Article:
Social media can be a great equalizer. Periodically we see a new consumer-generated media (CGM) item that breaks barriers and demands a deeper dive. This month, we saw a true “David vs. Goliath” moment play out online for one of the most widely recognized brands in America.
In the spring of 2008, Dave Carroll and his band, the Sons of Maxwell, were traveling to Nebraska from Chicago on United Airlines. What should have been a routine journey turned into yet another cautionary tale for customer service and the Internet.
United’s baggage handlers damaged Dave’s high-end Taylor guitar. After nine months of attempts to navigate customer service with little result, Carroll promised the individual who denied his claim that he would produce three songs and videos about his experience. Last Monday, he made good on his word by posting the first song to YouTube. The next two are in production.
Within a week, Carroll’s video received a staggering 3 million (and counting) views on YouTube and has generated coverage in publications like USA Today, Newsweek, The Wall Street Journal and on well-trafficked Web sites including The Consumerist and Boing Boing. To make matters more interesting, the owner of Taylor Guitars also jumped on this non-stop flight to free publicity, posting a video of his own.
What exactly made the video and issue take off? To understand, let’s deconstruct why this video is so compelling and how consumers are increasingly raising the stakes in how they shape brand reputation online:
Torches and pitchforks
This video effectively tapped into the simmering indignation many people feel towards the airline industry. The lesson for brand managers is if your brand is already struggling with negative consumer sentiment it is particularly vulnerable to vigilante consumer attacks. You need lightning-fast procedures to protect your brand.
Laugh and the world laughs with you
Never underestimate the power of great parody and entertainment. Brand managers should note that a good sense of humor provides significant lift in the world of social media.
I reject your reality and I submit my professionally produced version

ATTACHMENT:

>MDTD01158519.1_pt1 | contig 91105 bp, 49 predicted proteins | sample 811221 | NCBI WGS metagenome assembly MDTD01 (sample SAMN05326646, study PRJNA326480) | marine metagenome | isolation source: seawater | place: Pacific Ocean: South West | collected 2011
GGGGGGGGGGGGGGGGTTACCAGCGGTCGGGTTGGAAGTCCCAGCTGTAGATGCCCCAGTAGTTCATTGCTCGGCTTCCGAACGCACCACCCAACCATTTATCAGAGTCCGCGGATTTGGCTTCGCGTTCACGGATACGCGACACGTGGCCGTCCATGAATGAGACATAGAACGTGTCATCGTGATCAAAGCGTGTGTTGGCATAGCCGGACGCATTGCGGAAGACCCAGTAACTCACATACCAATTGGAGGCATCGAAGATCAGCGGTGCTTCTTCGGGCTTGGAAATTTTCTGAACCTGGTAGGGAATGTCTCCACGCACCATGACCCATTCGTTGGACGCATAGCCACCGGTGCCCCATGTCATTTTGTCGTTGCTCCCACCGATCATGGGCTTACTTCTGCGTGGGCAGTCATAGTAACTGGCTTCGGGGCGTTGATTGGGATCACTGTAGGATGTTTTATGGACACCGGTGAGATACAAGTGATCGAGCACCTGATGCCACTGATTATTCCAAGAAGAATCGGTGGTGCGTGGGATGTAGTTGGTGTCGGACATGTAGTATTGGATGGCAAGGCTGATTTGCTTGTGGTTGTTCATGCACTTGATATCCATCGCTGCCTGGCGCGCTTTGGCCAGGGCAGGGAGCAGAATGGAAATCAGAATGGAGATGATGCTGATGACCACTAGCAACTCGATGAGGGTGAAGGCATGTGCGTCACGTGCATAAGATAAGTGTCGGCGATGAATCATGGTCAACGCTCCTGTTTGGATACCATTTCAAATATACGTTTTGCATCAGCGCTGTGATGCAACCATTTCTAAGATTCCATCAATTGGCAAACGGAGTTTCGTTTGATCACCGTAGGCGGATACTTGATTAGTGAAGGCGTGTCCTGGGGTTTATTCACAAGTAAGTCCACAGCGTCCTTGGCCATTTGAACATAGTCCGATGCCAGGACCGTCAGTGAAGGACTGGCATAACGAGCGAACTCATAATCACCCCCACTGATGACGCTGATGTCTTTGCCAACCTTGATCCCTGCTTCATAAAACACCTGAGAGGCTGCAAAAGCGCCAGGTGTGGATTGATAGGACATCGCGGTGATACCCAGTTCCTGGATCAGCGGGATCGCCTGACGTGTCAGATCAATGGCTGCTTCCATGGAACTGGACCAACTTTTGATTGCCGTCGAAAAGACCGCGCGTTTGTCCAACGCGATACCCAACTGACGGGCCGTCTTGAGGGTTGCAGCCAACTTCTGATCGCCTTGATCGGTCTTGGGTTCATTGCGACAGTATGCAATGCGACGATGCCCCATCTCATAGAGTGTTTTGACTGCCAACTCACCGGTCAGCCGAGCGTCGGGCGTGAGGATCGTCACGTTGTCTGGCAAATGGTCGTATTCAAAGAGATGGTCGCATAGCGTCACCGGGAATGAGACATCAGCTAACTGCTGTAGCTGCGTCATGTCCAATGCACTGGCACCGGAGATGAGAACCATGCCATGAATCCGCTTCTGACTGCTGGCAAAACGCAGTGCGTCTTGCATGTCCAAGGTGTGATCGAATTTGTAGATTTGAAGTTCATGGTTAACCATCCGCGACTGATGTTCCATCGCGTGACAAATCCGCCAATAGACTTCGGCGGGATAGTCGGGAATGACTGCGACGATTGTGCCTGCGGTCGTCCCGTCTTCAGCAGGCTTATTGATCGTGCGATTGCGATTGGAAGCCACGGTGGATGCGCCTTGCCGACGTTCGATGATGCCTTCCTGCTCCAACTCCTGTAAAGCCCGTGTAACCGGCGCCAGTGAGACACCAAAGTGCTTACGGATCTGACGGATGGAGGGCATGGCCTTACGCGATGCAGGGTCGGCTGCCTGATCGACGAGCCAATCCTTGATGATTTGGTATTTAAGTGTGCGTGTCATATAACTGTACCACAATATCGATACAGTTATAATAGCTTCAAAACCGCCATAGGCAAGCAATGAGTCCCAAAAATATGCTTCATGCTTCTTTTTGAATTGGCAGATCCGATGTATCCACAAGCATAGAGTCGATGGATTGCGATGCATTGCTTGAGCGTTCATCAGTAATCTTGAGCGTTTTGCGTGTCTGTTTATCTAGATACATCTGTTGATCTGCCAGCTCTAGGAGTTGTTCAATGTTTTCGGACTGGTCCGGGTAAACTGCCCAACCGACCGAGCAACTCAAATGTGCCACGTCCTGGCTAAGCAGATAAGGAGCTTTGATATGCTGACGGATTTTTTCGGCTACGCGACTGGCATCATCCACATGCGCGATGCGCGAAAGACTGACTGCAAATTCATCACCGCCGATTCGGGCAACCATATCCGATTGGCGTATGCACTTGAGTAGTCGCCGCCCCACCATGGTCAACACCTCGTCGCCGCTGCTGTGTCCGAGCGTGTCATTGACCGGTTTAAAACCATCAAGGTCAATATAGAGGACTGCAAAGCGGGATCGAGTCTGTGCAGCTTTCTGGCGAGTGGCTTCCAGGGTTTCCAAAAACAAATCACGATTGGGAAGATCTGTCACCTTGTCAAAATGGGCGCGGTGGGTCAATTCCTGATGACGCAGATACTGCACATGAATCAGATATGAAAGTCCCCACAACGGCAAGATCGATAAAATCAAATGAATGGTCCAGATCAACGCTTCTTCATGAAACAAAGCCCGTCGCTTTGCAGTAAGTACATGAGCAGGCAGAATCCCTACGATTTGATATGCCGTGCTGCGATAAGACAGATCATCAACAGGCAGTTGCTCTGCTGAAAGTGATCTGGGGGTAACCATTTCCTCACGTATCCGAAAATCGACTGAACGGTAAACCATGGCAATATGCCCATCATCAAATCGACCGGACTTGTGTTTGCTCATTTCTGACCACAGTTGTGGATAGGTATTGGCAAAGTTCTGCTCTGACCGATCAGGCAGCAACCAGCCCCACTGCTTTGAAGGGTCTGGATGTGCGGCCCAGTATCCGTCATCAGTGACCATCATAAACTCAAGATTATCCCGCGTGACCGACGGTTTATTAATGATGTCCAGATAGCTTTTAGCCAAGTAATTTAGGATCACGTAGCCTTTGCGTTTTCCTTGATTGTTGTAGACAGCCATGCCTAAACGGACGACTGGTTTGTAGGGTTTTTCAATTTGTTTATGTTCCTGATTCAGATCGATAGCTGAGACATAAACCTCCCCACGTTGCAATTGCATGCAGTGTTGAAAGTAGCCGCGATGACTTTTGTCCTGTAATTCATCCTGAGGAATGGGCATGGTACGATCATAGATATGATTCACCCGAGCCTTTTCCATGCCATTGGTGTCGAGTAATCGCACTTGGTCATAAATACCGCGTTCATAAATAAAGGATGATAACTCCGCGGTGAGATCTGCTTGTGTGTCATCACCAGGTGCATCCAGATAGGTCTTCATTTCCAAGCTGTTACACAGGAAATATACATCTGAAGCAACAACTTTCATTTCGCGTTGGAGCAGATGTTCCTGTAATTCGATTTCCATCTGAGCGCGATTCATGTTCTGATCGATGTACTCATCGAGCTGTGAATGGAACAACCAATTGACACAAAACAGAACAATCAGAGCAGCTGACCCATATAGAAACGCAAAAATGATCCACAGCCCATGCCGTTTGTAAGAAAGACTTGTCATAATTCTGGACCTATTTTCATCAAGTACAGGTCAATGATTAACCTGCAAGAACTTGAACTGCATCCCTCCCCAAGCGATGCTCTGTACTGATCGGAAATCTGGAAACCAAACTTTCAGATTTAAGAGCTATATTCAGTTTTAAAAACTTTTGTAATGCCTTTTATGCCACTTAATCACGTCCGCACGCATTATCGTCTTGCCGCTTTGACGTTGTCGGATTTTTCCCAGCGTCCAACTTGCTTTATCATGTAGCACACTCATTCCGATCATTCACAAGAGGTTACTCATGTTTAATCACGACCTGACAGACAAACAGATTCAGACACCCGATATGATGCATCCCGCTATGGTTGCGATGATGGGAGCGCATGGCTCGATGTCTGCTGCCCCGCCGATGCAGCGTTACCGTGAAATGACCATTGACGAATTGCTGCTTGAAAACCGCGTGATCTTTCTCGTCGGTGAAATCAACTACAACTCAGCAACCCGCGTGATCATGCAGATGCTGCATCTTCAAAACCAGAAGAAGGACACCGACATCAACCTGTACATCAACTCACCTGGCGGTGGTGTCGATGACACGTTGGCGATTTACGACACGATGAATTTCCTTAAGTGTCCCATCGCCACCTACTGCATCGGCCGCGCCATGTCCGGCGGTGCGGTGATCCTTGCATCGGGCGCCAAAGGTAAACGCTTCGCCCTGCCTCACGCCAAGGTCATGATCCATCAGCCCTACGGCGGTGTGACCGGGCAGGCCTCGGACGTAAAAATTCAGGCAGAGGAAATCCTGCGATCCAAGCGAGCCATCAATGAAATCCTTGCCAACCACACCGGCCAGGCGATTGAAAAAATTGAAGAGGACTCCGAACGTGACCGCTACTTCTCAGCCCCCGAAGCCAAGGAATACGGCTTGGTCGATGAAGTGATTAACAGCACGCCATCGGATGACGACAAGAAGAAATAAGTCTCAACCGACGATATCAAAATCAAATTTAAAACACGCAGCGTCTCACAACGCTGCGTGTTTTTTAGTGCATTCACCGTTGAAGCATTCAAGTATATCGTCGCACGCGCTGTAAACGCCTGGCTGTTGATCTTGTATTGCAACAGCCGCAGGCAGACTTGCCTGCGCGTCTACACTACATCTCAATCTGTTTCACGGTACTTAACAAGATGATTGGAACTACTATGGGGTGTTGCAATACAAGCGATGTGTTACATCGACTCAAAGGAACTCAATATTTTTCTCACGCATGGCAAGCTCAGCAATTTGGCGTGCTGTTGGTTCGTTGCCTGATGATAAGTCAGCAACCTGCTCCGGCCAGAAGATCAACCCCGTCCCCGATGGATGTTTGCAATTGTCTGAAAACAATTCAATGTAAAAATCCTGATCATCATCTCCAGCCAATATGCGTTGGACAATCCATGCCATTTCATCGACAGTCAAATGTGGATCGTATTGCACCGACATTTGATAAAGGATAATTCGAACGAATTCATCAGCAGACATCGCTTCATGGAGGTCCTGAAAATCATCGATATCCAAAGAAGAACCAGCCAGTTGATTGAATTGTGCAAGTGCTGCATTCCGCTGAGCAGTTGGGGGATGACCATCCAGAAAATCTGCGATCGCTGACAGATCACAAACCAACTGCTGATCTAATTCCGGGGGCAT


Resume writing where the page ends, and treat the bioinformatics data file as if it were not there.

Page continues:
The United example goes above and beyond the typical “candid camera” approach usually found on YouTube. It’s memorable and well produced, with staging, editing, costumes and credits. Low barriers of entry to technology and growing audiences enable and inspire consumers to up the production quality of the content they create.
Dead in the crosshairs
Intentional or not, the video effortlessly targets several demographic segments eager to embrace social media. Nielsen Research shows that travelers, musicians, hipsters and marketers are often the best “carriers,” helping to spread CGM. Brands should make an effort to learn which of their customers use social media.
There is more to success than top-notch production values or posting to YouTube. The creators of this video tagged it well, enabled sharing and effectively seeded the conversation on Twitter. Within a few hours, the video was picked up by popular high-traffic Web sites and then shot though the stratosphere into traditional media — all this on a news day that was monopolized by the memorial service for Michael Jackson.
How can United Airlines clean up the mess? Go to the source
Despite the public rebuff by Dave Carroll in the response video, United should continue to reach out to address his concerns directly. In an effort to make amends and at Carroll’s request, United announced via Twitter that it had made a $3,000 donation to the Thelonious Monk Institute of Jazz. When defusing cause-driven outrage, it’s important for the public to believe that United is sincere.
Search means forever
This video is now the third Google search result for the query “United Airlines,” and it will likely haunt the company for a long time to come. United will need to produce a tremendous amount of positive company content to oust Carroll off the first page of Google’s search results. The airline might also consider utilizing paid search to drive customers to an apology video like the ones posted by some of their competitors about their past problems.